Potato chip manufacture is a technological marvel.
During one year, in one typical factory, the chips in 80 million bags of Lay’s Potato Chips started as potatoes that were picked and plunked into railroad cars, funneled out for washing and processing at the factory, peeled, sliced, baked and sprinkled with salt as they moved at 15 to 65 mph along an assembly line. After the burnt and malformed chips were identified by a quality control camera and eliminated by a puff of air, the others were bagged, boxed and sent to us.
According to this wonderful Econtalk podcast, potato chip makers care very much about productivity. They innovate to expedite the assembly line, they trouble shoot for bottlenecks, they care about consistency and quality control. The results are a perfect example of huge economies of scale.
Lay’s potato chips are good for us because they are good for the GDP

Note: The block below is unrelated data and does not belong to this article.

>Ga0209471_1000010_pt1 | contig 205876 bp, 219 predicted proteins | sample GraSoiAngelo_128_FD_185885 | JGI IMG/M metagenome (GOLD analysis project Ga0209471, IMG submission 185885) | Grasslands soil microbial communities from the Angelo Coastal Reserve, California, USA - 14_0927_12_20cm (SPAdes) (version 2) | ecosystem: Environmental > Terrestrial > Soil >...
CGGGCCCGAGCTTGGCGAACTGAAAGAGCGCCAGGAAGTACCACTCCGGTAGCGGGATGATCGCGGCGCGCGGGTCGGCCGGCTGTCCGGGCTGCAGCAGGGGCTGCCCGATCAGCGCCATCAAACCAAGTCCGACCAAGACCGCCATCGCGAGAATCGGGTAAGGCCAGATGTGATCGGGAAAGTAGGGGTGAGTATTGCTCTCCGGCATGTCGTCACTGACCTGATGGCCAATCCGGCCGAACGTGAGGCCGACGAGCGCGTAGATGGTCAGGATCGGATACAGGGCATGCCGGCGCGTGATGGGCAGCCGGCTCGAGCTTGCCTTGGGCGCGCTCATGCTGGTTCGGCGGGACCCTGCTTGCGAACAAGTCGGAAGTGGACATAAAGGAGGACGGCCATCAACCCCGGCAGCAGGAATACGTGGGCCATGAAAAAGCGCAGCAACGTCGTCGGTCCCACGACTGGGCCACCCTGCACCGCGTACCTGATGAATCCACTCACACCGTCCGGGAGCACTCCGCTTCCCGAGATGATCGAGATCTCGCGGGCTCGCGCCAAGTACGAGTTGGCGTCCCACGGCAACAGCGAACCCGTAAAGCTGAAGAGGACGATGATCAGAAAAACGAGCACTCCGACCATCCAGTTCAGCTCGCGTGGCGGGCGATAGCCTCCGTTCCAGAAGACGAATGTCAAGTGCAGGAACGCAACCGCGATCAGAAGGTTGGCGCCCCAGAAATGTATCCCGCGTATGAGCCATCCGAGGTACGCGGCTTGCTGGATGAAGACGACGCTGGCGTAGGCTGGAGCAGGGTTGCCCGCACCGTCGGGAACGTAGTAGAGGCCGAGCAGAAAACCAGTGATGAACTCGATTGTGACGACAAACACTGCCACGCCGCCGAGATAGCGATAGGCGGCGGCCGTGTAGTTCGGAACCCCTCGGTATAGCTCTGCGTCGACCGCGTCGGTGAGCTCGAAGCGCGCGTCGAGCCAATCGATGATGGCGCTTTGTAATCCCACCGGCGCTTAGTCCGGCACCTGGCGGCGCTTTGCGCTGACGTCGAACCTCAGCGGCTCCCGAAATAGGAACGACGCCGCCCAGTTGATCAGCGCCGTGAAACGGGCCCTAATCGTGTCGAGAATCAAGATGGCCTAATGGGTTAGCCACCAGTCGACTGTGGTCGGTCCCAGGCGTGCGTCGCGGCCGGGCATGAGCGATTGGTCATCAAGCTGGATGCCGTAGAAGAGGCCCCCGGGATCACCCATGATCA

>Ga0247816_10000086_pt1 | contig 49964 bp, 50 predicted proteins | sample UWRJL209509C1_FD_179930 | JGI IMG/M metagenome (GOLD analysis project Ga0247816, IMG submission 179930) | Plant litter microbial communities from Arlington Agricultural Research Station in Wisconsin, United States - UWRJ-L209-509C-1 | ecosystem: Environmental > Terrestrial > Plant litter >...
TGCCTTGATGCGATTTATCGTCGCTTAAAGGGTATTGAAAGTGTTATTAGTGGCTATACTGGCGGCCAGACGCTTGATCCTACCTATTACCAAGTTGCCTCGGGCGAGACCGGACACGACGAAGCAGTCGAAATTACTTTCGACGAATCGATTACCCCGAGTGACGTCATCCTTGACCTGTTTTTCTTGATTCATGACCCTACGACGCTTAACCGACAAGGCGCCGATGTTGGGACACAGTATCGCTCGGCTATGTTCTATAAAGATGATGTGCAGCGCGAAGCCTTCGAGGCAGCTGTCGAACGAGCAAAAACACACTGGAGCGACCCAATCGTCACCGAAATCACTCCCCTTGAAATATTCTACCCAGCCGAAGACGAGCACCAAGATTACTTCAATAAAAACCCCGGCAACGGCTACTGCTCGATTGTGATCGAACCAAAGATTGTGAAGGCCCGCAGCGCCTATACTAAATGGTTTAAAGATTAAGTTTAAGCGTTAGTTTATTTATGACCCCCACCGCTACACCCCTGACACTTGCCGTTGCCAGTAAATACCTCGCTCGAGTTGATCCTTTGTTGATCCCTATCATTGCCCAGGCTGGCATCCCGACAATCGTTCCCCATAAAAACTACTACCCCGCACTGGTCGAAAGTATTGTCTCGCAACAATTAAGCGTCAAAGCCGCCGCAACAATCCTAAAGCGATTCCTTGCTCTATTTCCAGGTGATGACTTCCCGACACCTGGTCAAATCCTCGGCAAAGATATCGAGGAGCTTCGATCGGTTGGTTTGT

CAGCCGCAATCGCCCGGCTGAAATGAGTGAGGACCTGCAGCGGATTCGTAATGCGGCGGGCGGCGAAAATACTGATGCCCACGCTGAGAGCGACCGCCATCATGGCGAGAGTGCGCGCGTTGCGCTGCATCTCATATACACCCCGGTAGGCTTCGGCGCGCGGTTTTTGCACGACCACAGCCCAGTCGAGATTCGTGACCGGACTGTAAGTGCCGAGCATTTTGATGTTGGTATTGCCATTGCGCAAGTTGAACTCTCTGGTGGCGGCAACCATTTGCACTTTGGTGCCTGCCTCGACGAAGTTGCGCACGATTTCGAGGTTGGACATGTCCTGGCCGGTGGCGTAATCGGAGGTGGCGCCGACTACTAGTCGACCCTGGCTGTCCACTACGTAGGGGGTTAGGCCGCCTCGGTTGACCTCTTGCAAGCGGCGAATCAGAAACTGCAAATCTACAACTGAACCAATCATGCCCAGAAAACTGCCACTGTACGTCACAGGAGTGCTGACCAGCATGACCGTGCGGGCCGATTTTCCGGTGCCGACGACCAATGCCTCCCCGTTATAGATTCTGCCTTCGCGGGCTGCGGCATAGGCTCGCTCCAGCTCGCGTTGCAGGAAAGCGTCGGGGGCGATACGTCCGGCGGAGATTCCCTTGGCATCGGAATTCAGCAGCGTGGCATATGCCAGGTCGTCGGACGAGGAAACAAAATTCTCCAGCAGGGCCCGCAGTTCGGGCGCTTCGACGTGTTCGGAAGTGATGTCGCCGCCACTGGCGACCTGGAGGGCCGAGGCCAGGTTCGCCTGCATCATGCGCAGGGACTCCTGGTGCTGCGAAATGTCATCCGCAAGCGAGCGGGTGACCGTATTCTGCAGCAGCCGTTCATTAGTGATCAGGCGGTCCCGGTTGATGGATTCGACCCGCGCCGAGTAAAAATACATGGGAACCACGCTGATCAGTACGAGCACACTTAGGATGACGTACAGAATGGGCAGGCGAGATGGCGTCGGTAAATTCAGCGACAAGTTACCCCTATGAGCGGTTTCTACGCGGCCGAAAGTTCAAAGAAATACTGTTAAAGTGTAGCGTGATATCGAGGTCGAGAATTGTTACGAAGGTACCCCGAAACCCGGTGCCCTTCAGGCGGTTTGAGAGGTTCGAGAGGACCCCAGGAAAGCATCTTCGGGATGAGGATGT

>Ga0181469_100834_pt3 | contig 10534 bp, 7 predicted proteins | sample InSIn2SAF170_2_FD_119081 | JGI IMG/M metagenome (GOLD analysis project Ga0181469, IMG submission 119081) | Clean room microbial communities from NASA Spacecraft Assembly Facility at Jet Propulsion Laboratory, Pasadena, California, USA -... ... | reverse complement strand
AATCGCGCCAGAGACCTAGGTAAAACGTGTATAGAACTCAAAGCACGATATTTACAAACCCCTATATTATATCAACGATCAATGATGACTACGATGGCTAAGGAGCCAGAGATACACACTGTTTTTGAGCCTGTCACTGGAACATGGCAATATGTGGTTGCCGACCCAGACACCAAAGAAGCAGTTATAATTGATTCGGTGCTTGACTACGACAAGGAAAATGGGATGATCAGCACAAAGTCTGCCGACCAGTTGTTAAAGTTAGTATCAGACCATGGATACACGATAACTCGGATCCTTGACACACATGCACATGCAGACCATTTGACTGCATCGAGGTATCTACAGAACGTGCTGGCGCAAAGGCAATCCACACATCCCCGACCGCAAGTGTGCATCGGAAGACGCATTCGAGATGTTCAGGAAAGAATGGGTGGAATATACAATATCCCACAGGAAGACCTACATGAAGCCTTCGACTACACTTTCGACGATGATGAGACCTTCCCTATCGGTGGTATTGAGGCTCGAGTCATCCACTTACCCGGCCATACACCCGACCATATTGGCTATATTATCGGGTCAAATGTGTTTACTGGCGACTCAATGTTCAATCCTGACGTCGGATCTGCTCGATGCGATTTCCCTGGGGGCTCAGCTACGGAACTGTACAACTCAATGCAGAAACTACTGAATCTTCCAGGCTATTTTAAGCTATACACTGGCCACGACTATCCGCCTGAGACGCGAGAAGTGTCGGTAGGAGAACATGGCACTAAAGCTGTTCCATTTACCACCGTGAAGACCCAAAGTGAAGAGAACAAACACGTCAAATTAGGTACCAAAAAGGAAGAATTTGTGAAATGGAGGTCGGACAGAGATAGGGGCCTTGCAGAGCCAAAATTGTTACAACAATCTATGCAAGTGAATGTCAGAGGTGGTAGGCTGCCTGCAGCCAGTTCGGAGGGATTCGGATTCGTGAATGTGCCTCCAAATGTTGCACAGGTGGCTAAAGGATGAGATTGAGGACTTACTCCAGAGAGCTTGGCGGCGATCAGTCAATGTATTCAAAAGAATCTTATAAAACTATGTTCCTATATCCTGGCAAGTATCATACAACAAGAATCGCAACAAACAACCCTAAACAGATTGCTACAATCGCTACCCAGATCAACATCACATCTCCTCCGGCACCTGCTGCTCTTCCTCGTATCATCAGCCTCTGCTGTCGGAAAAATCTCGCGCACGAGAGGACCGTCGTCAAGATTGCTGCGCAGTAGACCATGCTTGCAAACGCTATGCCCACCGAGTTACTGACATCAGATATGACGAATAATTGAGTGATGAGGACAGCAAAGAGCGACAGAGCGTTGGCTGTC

Finally, here, in this very funny I Love Lucy video clip, you can see another kind of assembly line.
The Economic Lesson
The private rate of return–the net amount a business gets from an investment–tends to vary considerably and can ultimately be nonexistent because of competition. Moving beyond its origin, as the impact of the innovation ripples through society positively and negatively, it creates a social return. Both are tough to calculate. Edwin Mansfield, a University of Pennsylvania economist (1930-1967) who studied the impact of innovation concluded that smaller innovations such as new industrial thread had a much greater social rate of return than products and processes that sound more dramatic.
Potato chip technology might have more of an impact than we suspect.
An Economic Question: Made of potatoes, salt and oil, a potato chip has a supply chain that enables it to reach us at the supermarket. What might that supply chain include?